Outside of baseball, Wrigley Field also hosted the first ever Pro Bowl on January 15, 1939, where the New York Giants beat the the All-American Stars in front of a crowd of 20,000. The stadium also played host to a number of fights; Joe Louis fought twice here, besting Lee Ramage in 1935 and knocking out Jack Roper in 1939. A couple decades later, Sugar Ray Robinson would hammer Bobo Olson to retain the Middleweight title in 1956. And since this was Los Angeles, Wrigley Field also found its way into the movies. Its credits included parts of 1951’s Angels in the Outfield and 1958’s Damn Yankees.

While the Angels turned in valiant performances (the team won the PCL pennant in the stadium’s inaugural season), they would face their run of struggles. The Depression caused a steep decline in attendance for both the Angels and the Stars, the latter of which would relocate to San Diego in 1935. Hawthorne also notes that televised baseball had begun to eat away at attendance.

In the late 1950s, sports executive Walter O’Malley (owner of the Brooklyn Dodgers) made his intentions clear to bring Major League Baseball to Los Angeles—to pave the way he would buy out Wrigley Field and the Angels in 1957. Wrigley was named as a possible home for O’Malley’s Dodgers, as were the Rose Bowl and the Coliseum. But, as we all know by now, he would turn his eye towards Chavez Ravine for Dodger Stadium, uprooting residents as plans for the ballpark took shape.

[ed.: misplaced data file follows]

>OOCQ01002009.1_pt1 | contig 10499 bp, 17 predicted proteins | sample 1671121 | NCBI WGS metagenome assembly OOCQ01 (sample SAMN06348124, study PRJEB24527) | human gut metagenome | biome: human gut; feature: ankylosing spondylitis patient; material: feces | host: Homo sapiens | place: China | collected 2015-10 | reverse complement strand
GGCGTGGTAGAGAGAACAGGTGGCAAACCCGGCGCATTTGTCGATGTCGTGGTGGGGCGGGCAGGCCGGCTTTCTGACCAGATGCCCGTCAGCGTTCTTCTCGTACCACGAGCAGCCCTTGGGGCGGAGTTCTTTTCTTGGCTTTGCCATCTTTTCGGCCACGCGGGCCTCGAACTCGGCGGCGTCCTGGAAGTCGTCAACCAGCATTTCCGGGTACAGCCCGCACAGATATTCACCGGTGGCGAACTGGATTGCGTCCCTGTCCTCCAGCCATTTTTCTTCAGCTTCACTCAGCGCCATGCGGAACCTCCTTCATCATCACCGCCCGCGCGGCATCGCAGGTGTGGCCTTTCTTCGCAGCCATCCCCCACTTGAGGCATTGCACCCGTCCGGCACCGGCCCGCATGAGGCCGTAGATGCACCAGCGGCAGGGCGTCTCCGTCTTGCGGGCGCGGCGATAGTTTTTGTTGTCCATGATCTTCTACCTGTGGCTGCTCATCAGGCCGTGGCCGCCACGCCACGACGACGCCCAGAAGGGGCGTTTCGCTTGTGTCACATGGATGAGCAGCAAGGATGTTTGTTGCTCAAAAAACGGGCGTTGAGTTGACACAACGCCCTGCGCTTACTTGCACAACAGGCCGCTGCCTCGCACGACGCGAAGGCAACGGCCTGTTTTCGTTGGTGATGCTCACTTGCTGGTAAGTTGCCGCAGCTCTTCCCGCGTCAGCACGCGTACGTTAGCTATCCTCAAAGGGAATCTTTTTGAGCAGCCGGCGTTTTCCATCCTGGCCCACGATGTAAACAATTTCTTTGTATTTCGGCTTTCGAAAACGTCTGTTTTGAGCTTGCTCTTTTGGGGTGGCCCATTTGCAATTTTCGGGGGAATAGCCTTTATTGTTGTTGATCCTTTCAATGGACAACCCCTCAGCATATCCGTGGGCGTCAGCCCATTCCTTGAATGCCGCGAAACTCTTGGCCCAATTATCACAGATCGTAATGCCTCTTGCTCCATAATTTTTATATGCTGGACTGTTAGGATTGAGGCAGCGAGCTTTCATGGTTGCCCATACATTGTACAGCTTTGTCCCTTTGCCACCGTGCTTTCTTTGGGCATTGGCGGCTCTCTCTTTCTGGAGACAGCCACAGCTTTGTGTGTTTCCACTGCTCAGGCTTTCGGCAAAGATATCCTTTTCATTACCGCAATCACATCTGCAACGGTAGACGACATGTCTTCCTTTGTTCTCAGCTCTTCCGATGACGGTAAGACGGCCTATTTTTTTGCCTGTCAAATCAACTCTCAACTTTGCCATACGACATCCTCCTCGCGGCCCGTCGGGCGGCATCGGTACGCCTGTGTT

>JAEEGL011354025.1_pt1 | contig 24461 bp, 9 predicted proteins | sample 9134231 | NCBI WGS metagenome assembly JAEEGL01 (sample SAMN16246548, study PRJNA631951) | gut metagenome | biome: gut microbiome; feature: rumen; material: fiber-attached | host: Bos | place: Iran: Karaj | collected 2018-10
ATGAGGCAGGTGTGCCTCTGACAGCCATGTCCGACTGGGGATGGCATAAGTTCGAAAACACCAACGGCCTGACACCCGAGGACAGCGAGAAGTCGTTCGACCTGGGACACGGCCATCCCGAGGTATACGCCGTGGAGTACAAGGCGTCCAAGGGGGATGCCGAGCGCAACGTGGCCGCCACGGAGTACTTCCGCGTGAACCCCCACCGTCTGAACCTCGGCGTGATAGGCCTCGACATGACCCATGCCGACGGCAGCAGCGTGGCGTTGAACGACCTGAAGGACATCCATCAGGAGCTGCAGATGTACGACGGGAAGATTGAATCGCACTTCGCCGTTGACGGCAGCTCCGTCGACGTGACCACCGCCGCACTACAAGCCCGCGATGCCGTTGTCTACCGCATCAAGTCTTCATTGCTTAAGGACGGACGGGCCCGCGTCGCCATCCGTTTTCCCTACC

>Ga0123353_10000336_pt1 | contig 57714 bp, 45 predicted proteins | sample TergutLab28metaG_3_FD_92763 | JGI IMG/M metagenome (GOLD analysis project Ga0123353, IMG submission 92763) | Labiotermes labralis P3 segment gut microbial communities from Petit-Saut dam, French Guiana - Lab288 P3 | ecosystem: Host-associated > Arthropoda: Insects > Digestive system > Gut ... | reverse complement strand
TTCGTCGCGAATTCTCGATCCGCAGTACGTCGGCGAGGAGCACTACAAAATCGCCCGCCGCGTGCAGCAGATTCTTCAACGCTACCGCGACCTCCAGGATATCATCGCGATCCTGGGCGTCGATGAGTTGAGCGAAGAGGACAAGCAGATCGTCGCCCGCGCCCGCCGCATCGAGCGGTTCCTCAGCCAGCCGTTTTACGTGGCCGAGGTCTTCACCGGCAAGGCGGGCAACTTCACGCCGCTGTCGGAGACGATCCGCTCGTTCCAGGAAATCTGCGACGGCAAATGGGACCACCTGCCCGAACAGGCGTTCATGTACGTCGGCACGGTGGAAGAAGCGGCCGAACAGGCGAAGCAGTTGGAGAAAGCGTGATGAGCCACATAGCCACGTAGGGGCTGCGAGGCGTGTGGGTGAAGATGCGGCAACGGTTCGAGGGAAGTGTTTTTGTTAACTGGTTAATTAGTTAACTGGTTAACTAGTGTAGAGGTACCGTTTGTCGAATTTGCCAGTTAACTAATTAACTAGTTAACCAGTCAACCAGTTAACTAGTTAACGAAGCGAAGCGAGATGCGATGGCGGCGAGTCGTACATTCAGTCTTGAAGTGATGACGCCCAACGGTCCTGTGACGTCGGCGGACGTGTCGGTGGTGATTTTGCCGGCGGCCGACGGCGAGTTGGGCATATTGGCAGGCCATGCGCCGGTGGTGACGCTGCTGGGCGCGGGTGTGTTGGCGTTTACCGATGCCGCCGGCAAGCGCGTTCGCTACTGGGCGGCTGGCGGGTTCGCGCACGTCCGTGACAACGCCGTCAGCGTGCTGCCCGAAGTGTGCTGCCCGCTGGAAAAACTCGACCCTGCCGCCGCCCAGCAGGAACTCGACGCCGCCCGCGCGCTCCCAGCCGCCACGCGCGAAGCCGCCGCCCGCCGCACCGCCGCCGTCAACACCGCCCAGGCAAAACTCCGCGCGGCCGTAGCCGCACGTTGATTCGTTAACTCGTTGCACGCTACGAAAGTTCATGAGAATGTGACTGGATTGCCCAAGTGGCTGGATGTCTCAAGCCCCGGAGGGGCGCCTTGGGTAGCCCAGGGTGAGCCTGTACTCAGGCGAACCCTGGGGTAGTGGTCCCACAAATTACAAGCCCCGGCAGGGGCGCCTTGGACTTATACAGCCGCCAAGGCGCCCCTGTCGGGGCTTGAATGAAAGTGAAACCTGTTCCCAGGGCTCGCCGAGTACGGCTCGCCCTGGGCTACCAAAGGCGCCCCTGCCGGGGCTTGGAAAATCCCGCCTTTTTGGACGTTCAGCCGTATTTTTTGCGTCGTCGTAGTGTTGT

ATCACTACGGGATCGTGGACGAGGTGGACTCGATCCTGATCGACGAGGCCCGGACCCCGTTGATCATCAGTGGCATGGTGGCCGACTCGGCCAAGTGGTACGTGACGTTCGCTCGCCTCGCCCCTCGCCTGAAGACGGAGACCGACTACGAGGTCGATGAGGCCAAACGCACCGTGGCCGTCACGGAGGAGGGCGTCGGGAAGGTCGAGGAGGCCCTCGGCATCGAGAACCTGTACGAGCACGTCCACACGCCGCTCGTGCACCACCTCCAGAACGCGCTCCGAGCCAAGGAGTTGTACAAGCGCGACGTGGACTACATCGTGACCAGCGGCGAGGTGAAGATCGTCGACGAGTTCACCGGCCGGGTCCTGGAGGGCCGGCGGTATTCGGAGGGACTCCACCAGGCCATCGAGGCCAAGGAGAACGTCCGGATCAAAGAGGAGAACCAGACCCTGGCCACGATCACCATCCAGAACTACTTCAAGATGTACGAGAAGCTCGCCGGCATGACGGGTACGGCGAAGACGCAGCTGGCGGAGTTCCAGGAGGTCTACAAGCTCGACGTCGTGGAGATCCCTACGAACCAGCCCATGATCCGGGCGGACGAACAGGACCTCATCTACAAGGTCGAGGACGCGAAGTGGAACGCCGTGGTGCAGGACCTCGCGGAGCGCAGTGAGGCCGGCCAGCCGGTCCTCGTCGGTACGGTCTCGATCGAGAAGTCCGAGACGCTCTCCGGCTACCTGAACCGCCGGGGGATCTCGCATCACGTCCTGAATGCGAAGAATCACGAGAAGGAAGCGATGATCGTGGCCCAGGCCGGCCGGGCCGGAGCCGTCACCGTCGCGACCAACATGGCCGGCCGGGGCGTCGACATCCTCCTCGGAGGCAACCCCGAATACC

While it seemed that Wrigley and the Angels would be stuffed in O’Malley’s pocket forever, to remain in obscurity for eternity, cowboy crooner Gene Autry would swoop in in 1960 to buy the Angels’ rights and parlay that into a Major League team that would become the Angels we know today.

By then Wrigley had fallen in stature, however. It simply wasn’t big enough to house to a Major League team, and was derided for being “an obsolete concrete shack” and a “cow pasture” by various critics, according to The National Pastime. Thus, the plan was for the Angels to spend only their inaugural season at Wrigley Field (they would play the next four at Dodger Stadium, until their own ballpark was completed in 1966 in Anaheim). In spite of the bad press, Wrigley Field was still one for fanfare, as it was always regarded as a hitter’s paradise (the outfield seats angled towards home plate, making for very generous "power alleys"). In the Angels’ first season the ballpark yielded 248 homers, a record that would stand for more than three decades.

As planned, the Angels moved on from Wrigley Field, and it was all but certain that the ballpark was on the outs. It would be demolished in 1969.

One the ballparks’ last hurrahs came on May 26, 1963, when it hosted a rally that saw Martin Luther King Jr. address a sprawling crowd. "We want to be free whether we're in Birmingham or in Los Angeles,” said King. More than 30,000 reportedly took to Wrigley Field that day to see him speak.